ASTANA – The upcoming theatrical season at the recently opened Astana Opera and Ballet Theatre will showcase young talents in a number of leading roles.Young tenor Medet Chotabayev, who will be performing at Astana Opera, has already won the Art of the 20th Century international competition in Finland, first prize and a special prize for best tenor at the Glinka International Competition of Vocalists and third prize in the first Best Voice of the Future international opera competition in Paris. He spoke to The Astana Times about the beginning of his career, the reality of life as a performer and his experiences as an artist and Kazakhstan’s citizen abroad.
You have performed on world stages and in international competitions. What is the difference between foreign and domestic musical facilities? What are the prospects for Astana Opera?
Europe is the birthplace of opera and attracts the best singers of the world to learn, work and act there. It is believed that if you sing in Europe, then you are at a high level. But I would not say that we have a low level in Kazakhstan. We have good voices, good musicians and singers. With the establishment of such a wonderful theatre as the Astana Opera, we have got more opportunities to express ourselves. Now there are many events in the theatre: the management worked in cooperation with the Teatro ala Scala (from Milan), the Bolshoi Theatre (from Moscow), the world’s theatres. The whole musical world is being formed, there is no need to go somewhere abroad; the teachers will come and teach our artists and we will listen to them, see how they work. And take something for ourselves. Of course, we will grow with the acquisition of new knowledge and skills.
What is the foreign teaching approach?
You know, when I go to Italy, I hear people say that I am very well prepared in terms of technique and vocals, but not prepared for performance. This is understandable: I’m Kazakh, not an Italian. Unfortunately, we are not taught how to express a character. I am not talking about Kazakh music, I am talking about Italian and German. You need to know the language and live in the atmosphere, maybe study there for some time and adopt their manners.
Do you have a most memorable performance?
Yes, it was the Glinka competition. I had to pass through a lot of difficulties. I did not have the financial ability to go there; I found sponsors, but at the last moment they abandoned me. Only my teacher, Beken Bekenovich Zhylysbaev [People’s Artist of the USSR, professor and veteran of the Great Patriotic War], supported me. He is now 90 years old. I am very happy he taught me. He gave me his money he was saving for his retirement. And he said, “Go and buy a ticket, go. Otherwise you would regret. It does not matter what happens there.”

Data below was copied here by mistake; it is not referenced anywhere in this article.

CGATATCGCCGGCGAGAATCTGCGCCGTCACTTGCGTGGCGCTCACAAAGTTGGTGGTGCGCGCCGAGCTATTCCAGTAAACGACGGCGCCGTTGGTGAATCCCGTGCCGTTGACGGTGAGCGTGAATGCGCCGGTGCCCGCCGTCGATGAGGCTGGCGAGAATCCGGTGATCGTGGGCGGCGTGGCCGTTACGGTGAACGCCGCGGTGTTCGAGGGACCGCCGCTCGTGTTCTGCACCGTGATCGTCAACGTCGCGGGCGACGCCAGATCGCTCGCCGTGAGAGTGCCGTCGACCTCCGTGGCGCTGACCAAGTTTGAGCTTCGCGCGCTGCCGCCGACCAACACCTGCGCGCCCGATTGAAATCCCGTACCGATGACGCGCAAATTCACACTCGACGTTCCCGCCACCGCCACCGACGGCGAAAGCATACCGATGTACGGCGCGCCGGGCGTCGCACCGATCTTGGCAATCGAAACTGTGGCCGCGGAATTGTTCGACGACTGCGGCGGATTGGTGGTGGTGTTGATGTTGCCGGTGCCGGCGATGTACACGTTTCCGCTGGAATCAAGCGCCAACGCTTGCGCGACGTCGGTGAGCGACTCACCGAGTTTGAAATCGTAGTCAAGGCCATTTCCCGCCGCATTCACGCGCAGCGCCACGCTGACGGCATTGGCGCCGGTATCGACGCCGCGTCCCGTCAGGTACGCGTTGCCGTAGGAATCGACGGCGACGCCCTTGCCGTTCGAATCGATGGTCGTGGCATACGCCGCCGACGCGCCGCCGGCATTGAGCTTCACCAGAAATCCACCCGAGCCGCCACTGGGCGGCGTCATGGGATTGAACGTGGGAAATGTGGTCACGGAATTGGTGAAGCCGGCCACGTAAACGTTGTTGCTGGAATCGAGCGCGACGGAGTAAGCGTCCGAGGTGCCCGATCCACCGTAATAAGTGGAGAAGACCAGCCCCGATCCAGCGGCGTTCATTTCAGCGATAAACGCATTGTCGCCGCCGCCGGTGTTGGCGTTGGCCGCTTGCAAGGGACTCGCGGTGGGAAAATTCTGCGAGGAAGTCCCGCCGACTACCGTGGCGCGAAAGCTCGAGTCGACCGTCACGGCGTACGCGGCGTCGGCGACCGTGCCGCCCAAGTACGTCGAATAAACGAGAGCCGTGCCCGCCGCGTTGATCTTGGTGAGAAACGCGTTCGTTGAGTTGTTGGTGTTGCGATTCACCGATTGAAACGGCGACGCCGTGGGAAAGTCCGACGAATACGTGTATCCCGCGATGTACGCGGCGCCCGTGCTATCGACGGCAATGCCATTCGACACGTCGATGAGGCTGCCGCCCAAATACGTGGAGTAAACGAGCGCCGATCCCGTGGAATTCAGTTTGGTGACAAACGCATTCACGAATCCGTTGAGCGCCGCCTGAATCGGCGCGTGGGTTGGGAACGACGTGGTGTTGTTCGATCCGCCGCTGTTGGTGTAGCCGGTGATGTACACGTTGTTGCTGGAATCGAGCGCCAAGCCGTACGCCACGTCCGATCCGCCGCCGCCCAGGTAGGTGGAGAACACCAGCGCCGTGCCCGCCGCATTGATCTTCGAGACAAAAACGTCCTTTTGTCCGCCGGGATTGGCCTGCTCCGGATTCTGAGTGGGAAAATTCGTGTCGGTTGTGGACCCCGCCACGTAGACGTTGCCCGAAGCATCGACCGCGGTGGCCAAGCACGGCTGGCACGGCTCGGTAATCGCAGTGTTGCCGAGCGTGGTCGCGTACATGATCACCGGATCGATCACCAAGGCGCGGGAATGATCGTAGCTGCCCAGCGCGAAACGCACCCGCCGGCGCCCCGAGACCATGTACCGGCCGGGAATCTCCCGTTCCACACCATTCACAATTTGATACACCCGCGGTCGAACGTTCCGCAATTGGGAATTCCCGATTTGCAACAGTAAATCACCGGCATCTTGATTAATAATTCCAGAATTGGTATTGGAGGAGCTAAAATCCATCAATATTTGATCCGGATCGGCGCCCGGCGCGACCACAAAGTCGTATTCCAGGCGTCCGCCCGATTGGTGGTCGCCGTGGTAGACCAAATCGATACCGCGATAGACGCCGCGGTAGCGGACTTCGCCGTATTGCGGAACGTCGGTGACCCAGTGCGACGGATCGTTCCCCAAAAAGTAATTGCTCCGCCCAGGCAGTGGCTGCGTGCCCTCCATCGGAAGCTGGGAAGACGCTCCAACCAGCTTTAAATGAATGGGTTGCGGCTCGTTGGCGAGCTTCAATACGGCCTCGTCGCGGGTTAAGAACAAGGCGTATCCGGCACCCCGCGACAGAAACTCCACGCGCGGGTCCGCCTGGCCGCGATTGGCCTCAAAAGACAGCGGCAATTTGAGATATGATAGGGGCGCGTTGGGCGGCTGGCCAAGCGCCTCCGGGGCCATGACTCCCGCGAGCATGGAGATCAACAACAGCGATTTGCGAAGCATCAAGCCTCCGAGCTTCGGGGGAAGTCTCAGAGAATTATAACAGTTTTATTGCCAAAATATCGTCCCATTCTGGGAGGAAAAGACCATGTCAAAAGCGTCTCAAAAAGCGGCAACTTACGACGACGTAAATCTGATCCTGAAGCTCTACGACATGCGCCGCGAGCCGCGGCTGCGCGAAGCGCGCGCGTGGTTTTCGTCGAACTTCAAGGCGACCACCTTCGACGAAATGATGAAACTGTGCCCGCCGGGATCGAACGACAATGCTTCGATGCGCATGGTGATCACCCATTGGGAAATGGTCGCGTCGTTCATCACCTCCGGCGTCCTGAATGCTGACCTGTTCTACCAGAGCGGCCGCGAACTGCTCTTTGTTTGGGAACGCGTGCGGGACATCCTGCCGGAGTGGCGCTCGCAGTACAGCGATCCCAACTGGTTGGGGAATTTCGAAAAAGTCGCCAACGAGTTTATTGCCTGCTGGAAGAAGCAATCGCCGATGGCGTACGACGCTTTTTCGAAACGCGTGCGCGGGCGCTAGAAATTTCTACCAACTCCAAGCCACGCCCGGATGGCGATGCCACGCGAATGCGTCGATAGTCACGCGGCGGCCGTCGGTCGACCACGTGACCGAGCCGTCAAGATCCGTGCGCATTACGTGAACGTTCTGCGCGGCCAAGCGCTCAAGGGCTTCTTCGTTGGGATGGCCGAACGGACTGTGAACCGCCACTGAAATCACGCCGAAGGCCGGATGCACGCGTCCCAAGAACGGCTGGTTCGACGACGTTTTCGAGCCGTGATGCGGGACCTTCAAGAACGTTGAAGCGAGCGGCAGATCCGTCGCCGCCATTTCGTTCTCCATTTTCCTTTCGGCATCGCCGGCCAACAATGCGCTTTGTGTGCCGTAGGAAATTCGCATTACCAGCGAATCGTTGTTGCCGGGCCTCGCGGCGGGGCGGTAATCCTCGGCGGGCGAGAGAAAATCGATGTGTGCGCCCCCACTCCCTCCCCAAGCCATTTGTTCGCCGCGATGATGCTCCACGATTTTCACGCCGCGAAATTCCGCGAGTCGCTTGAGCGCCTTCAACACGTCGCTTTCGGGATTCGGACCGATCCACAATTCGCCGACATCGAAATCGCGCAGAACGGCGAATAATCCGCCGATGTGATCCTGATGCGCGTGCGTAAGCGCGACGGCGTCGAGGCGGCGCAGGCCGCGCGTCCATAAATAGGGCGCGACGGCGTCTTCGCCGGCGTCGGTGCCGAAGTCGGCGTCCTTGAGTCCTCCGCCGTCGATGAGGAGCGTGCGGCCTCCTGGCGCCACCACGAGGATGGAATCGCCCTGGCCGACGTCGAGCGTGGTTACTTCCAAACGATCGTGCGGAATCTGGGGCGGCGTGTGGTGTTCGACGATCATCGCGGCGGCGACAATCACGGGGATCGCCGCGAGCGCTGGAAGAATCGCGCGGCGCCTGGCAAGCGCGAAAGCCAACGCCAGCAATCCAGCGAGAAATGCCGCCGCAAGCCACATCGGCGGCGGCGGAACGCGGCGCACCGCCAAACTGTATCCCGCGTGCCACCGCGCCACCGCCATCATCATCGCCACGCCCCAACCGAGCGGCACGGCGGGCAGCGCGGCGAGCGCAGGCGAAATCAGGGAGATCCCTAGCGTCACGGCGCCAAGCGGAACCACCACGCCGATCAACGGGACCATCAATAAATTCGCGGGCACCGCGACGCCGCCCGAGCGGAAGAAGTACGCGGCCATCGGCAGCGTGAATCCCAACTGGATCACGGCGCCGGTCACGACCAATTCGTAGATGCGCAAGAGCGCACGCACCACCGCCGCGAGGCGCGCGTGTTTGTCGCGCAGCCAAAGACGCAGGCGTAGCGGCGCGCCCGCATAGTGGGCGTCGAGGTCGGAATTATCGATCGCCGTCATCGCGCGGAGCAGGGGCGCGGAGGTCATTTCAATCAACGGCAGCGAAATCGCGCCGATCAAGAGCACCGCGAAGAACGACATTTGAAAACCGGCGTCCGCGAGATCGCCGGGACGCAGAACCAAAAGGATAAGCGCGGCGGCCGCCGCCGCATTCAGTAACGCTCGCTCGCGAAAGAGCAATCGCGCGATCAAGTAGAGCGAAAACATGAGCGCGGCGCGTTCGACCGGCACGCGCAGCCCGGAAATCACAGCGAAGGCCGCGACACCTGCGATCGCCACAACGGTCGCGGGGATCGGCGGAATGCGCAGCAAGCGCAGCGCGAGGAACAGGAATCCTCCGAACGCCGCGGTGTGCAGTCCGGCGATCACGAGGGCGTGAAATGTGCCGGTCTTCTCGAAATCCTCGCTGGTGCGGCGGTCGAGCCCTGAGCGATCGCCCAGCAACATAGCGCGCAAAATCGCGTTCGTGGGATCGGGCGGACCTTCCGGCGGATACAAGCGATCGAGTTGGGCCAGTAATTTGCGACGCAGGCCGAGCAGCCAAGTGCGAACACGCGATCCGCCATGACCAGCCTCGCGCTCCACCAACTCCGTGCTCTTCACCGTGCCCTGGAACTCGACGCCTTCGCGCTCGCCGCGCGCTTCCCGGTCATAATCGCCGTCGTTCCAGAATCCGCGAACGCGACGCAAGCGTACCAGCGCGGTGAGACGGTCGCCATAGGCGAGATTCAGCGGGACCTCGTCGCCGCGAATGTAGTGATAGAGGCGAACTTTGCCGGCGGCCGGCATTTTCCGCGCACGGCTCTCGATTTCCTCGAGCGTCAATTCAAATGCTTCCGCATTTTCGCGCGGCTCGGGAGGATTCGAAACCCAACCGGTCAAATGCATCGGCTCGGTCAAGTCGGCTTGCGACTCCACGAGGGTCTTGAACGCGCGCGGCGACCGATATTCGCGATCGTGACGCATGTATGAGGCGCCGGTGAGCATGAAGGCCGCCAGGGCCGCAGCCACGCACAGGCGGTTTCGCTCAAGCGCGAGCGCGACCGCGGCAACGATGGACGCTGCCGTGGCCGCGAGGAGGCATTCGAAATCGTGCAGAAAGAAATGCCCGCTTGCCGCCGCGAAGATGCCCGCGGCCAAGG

I knew it was a very difficult international competition in Moscow and the best singers from all over the world came there. I was lucky, I passed the first round, the second and the third. I decided for myself that it would be enough if I received a certificate. And then I found out that I took first place. I received the Kozlowski prize as the best tenor of the contest. I brought the victory home, I called my teacher; tears came into his eyes. I am grateful to all the people who helped me, who still help and support me. And I am very grateful to the Almighty that there are only good people in my life. After this competition I started to receive offers; they even wanted to draw me over to Russia, to Moscow, but I did not fall for them. I like to live in Kazakhstan, my family is here.
How does an opera singer start his day?
Each day starts in a different way, and I always have fun. When I lived in Almaty, all the neighbours knew me in absentia and directly. And when I was leaving on tour, they all knew that I was not home, because it was quiet. But I start the real musical life when I cross the threshold of the theatre. At home, I think, read, learn new songs and performances and, of course, try to relax.
When did you find out that you have musical talent?
Since I was 15 I have listened to Luciano Pavarotti. I always wanted to sing like him. I have loved singing since childhood. I sang folk songs – Russian folk songs, Kazakh folk songs, pop songs. I sang just for myself, not for the public. When I finished the ninth grade I told my mother that I wanted to be a singer. My father reacted badly because he did not consider music a valid profession. And my mother, as always, supported me, and I went and I did it. You know, if I was born a second time, I would probably become an opera singer all over again.
Have you thought about a family?
My heart is now free. I need to get steadier on my feet; after that I will think about a family.
What is the main thing in life for you now?
The main thing is being alive and well. The main thing in art is not to stop, to go ahead and not to be tired. Love and falling in love should be for making life more interesting.
What’s the key to your success?
The key to my success, I think, is the presence of enormous patience. An opera singer’s job is very complex … Some reach success quickly, but then quickly it disappears. And others grow slowly, but with quality. Now, the world of opera is not like it was before. Many viewers do not go to the opera. In Kazakhstan, Astana, I think everything will be fine, I will do everything that I can. I am very happy that I am here; I will support my country, my profession. Sometimes, though, I think I’m not a singer; I just love music. I advise new singers to do more, be patient, not give up and not get tired, to work on themselves.